Iain M Banks’ Heroes And Inspirations

“I was always hungry for science fiction,” begins Iain Banks when SFX catches up with him for one of our patented Heroes & Inspirations sessions. “Whether it was in books or on the telly or playing at the cinema, I wanted to discover as much as possible…”

Hardly unexpected, of course, given the great man’s credentials in the genre – which, under his Iain M Banks moniker, includes eight novels in his highly-acclaimed Culture mythology (a ninth, The Hydrogen Sonata, follows this October). And the ever-enthusiastic Scotsman is keen to share a lifetime of discoveries that helped shape one of Britain’s leading writers…

To celebrate the launch of his new book The Hydrogen Sonata Iain M Banks is appearing at Bath’s Topping & Company Booksellers in October. Learn more here…

Brian Aldiss

“I want to prefigure this by saying that there are not any writers I am obsessed with – I just enjoy a lot of sci-fi and got into most of it at a young age. Of the so-called ‘older guard’, Brian Aldiss is my favourite. I was okay with people like Robert Heinlein and Isaac Asimov but, in general, I was never a great fan of early sci-fi. Aldiss was definitely the big exception to that. He was the first writer I felt a connection with – what you might call a great nuance of the Force [laughs]. I also think that his stuff still feels relevant. Although he was a classic sci-fi writer, he could also hold his own to the new wave sci-fi writers that were coming along in the ’60s and ’70s.”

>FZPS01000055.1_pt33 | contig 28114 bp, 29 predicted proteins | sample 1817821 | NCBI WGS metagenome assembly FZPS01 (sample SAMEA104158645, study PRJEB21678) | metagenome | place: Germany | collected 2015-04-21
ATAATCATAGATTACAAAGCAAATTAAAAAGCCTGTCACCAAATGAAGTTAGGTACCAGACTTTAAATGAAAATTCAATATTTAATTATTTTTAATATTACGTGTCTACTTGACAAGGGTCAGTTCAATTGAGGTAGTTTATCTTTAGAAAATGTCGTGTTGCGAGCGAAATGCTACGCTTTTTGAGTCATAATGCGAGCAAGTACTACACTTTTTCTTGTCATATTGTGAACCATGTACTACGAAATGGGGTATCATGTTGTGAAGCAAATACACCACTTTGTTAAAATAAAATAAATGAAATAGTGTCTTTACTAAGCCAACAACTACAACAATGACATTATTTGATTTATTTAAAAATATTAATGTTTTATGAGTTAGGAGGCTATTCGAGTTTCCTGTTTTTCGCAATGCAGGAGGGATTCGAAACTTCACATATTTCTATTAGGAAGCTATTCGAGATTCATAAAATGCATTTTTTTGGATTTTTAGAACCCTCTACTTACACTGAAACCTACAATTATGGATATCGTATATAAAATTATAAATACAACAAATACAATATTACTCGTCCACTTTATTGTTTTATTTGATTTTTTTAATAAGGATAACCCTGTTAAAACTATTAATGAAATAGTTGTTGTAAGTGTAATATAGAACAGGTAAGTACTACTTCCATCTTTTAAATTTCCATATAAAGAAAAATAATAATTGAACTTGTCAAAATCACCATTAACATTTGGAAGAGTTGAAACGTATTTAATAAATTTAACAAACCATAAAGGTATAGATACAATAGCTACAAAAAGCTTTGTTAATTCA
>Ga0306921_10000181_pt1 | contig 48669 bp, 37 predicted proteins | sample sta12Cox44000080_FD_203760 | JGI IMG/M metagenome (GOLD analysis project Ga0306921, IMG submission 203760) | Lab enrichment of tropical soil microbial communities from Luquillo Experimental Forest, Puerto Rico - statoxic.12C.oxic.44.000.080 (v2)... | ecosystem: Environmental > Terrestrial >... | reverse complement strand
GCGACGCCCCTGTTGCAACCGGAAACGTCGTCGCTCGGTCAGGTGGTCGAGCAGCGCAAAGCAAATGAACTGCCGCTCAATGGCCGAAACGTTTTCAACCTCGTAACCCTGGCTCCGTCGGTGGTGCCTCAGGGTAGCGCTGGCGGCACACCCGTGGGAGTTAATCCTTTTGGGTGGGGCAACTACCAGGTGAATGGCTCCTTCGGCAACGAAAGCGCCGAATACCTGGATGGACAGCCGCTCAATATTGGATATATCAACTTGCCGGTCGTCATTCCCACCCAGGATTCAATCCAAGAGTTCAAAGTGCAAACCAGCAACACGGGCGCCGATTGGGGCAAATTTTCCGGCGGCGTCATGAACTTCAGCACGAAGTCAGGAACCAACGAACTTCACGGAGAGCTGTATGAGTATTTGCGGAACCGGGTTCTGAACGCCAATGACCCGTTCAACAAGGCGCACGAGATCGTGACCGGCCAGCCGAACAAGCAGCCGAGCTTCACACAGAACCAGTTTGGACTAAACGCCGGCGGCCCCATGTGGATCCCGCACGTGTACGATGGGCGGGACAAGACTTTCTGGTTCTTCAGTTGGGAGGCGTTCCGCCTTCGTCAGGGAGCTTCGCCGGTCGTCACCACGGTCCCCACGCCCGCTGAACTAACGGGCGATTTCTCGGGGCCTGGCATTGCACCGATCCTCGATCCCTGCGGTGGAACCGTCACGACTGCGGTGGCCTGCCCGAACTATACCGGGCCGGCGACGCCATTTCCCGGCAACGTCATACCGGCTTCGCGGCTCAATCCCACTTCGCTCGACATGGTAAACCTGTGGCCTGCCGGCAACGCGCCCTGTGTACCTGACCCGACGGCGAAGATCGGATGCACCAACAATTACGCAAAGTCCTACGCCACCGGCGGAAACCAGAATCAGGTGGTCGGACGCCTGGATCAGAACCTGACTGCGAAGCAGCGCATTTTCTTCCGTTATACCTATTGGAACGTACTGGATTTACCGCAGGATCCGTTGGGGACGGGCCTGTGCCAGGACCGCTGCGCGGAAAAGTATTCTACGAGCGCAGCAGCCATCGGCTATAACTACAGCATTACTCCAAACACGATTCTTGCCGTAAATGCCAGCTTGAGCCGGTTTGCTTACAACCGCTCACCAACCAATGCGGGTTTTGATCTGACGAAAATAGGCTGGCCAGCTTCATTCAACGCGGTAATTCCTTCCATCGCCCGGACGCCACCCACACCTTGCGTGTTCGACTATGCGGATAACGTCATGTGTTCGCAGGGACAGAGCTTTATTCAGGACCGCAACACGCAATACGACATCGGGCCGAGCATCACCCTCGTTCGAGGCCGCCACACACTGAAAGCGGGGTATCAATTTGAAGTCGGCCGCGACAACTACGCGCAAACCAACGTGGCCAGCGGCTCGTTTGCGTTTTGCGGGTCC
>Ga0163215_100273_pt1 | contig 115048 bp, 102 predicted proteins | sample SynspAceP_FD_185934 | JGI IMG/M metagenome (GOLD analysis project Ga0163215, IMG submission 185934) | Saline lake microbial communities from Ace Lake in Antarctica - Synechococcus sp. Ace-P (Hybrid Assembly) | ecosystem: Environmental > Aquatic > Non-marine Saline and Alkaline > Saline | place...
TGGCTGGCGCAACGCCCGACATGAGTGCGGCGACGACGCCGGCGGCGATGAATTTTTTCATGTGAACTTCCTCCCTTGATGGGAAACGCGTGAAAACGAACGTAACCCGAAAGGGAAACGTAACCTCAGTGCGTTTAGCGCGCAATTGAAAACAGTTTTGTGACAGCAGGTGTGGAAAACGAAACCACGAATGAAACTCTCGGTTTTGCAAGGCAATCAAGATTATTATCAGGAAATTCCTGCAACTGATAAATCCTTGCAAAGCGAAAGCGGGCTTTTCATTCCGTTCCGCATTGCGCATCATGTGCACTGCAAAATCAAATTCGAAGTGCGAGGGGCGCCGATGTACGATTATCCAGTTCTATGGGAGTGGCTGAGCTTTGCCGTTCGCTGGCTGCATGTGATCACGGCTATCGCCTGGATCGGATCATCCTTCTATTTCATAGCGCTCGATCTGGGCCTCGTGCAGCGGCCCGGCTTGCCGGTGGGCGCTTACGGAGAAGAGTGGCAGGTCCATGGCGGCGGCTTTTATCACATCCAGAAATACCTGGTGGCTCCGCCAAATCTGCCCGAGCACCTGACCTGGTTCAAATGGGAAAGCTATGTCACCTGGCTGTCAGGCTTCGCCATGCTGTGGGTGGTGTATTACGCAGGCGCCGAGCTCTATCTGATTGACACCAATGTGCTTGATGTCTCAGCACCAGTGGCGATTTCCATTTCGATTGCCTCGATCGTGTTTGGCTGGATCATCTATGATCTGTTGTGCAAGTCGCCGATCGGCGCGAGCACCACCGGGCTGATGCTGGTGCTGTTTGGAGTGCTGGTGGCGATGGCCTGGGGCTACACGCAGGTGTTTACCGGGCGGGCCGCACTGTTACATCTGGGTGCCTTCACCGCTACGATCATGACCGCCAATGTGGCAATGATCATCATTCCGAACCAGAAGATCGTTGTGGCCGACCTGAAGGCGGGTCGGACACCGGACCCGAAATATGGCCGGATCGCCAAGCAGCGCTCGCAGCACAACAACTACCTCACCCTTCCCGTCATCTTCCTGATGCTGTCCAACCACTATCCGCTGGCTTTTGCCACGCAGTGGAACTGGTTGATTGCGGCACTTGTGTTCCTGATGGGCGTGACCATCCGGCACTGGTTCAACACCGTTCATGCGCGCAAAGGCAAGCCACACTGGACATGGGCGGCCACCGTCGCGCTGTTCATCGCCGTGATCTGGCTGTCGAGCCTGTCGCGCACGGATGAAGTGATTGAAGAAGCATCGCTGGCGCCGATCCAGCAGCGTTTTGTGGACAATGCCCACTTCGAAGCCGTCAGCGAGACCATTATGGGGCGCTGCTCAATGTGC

Jane Austen

“I guess I should round up some of the usual suspects – you know, the ‘greats’ that everyone speaks about. I’ll start with Jane Austen because I just really enjoy her stuff. Of course, I don’t think there is much of her work that is identifiable in mine. In fact, I doubt there is a critic out there reading one of my books who will say, ‘Oh I think I can see a little Jane Austen in there.’ [laughs] But that’s the thing, you can admire someone, and take inspiration from them, without them actually having a big influence on your work. Although maybe as the writer I am the last person who should say that…”

Leonard Cohen

“I am, of course, talking about the same Leonard Cohen who makes music but not a lot of people know that he used to write novels as well. He did two: Beautiful Losers and The Favorite Game. And guess what? They are actually pretty good… certainly an awful lot better than Tarantula by Bob Dylan! Now that was a so-called ‘experimental novel’ although to me it was just white noise. There was no plot, no filters… Leonard Cohen, however, did some impressive work.”

The Marx Brothers

“A lot of my influences are not literary and one such example is the Marx Brothers. I think it’s their sheer anarchy that I love. I always thought Groucho was great, just for his verbal gymnastics, but then you had Harpo, who said very little but was every bit as funny. The films that they made were often just sheer unleashed anarchy! Watching them as a kid had a massive influence on me. I remember enjoying The Goodies many years later and it was quite obvious that they took quite a lot from the Marx Brothers.”

Monty Python

Moving on from the Marx Brothers you come to Monty Python, which sort of reinvented comedy for a new generation. I remember sitting around when I was first trying to become a writer, and just attempting to figure out what it was I wanted to do, and during that time I watched a lot of Python. It is all just so brilliant. It was a big non-literary influence for me, although, again, I’m not sure how many people will see any of that in my work.”

More Heroes & Inspirations on the next page…